New York City is one of those crazy places where you can spring for a happy hour of drinks and appetizers for three colleagues that cost $200 and then get into a cab with a young man who left the Kandahar province of Afghanistan the year before the war began.
Sometimes I feel that the chasm between driver and customer is enough to explode the world. Like fission or fusion or whatever the scientists try to do with the atom.
My cab driver can only meet his Afghani family in Pakistan because he, as an American citizen, is no longer welcome in his home town. He is now “the other”; the one responsible for civilian deaths. I know, without asking, that he is also “the other” here, in his adopted land (as is often the sentiment of naturalized citizens). One has only to read the papers to realize the message we give our citizens of foreign birth and then to realize how that is magnified “on the ground”.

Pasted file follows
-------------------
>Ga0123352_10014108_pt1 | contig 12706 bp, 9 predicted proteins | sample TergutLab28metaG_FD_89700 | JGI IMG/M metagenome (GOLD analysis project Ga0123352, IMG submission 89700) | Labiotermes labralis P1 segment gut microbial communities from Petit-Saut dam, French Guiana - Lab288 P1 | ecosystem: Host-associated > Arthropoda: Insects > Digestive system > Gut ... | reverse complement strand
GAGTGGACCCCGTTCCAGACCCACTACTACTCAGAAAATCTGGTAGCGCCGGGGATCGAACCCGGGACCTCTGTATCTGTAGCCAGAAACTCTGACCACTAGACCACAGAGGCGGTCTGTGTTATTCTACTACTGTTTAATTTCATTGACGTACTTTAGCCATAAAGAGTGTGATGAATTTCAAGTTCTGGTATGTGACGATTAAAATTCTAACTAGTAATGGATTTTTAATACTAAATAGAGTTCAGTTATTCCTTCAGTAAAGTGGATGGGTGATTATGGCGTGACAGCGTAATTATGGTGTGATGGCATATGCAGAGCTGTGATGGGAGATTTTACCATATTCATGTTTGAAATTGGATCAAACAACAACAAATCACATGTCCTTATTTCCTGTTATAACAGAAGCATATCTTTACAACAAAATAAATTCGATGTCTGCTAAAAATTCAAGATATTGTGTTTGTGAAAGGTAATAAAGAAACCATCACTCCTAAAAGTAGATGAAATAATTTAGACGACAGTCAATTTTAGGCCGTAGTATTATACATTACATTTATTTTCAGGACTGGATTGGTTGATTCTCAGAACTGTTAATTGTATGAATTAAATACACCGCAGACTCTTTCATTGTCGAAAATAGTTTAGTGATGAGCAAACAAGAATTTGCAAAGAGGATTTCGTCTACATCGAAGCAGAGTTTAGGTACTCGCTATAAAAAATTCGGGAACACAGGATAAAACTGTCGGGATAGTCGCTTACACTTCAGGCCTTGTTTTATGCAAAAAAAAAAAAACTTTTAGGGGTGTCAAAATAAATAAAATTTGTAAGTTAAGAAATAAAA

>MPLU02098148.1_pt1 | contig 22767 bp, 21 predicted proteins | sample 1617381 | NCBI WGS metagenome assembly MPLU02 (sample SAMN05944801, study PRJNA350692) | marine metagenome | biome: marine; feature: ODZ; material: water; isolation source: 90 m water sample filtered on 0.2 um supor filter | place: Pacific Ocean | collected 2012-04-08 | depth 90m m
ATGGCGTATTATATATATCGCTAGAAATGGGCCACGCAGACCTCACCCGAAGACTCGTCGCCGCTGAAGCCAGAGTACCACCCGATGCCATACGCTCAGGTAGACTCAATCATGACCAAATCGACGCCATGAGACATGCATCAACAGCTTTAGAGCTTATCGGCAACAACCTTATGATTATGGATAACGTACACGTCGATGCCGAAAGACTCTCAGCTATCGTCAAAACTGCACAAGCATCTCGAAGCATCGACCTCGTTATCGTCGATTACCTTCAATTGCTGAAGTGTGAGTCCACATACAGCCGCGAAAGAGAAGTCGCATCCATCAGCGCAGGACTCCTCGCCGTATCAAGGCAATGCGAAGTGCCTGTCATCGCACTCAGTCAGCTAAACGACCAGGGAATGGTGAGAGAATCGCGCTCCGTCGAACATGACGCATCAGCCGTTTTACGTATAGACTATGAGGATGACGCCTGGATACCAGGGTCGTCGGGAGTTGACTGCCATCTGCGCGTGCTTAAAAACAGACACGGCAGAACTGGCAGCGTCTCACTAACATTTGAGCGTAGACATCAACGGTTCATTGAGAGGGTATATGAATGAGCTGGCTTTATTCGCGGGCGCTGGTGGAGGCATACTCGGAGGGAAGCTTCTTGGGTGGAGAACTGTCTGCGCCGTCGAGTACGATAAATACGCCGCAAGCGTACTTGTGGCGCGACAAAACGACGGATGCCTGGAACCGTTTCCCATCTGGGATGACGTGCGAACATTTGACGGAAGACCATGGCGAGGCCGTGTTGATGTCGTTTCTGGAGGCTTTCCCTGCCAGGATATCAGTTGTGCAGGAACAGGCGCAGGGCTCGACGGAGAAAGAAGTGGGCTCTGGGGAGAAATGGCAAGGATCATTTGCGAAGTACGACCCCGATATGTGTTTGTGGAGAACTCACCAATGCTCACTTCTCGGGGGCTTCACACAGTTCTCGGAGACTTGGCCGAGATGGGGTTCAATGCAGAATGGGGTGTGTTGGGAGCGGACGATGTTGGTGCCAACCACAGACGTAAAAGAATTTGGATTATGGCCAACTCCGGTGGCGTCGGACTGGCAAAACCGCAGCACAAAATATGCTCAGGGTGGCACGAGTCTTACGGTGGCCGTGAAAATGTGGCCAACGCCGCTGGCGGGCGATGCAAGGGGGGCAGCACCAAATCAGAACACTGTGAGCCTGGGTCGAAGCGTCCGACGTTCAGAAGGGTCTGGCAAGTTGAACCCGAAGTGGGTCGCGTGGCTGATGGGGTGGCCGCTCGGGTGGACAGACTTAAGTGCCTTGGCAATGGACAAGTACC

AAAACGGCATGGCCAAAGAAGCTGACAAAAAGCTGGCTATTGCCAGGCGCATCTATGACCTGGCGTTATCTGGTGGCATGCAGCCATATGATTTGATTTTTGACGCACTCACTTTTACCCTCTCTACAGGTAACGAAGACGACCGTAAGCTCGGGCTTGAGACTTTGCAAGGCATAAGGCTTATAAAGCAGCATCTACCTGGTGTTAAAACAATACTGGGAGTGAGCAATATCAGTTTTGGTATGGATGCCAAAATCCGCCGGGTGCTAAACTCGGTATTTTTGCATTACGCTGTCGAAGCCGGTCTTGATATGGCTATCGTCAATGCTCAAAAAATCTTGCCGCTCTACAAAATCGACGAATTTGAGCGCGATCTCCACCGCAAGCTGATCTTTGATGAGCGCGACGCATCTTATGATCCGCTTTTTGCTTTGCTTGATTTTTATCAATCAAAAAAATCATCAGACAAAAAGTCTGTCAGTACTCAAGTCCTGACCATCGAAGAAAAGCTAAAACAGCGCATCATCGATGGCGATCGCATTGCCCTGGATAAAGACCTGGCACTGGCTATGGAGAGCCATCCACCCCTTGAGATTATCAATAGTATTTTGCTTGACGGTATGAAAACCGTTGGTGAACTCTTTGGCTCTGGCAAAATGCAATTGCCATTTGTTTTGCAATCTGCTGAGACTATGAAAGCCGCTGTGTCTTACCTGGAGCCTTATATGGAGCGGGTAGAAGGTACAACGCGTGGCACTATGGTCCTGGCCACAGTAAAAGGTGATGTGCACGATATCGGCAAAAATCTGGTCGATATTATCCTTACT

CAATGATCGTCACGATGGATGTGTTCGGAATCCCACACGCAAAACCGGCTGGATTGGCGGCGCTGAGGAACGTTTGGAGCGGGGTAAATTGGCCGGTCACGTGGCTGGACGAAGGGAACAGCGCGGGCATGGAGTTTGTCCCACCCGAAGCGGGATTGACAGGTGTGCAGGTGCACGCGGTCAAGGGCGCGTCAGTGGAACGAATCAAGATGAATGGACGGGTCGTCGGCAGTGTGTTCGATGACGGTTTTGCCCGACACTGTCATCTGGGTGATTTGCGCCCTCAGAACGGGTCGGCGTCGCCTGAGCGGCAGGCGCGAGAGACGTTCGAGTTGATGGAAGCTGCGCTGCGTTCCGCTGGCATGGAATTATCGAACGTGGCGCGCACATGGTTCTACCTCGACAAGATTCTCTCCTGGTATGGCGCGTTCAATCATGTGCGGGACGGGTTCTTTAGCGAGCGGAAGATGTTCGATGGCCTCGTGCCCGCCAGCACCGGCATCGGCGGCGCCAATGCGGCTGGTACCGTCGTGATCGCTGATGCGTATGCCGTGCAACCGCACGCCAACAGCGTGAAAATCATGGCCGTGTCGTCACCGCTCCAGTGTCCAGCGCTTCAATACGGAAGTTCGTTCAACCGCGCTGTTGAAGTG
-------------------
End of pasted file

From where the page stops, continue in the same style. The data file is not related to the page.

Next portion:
He is a displaced person even though he does not live in a United Nations tent city somewhere in Gaza or Tashkent.
My grandparents never had anyone left in the old country; those that stayed did not survive World War II. They also had no desire to go back and visit a country that didn’t want them. So, while not being “of America” had its drawbacks and prejudices, there was no other place to call home.
But this man, a son of Afghanistan, who needed to leave for economic reasons, can never go home again. He loves America. But he cannot go home to Afghanistan, his ancestral home, where his grandparents are buried. The place of his birth, the place of his people, his language of origin.
War doesn’t just kill; it scars the living and the survivors.
Oh, the pain we have wrought.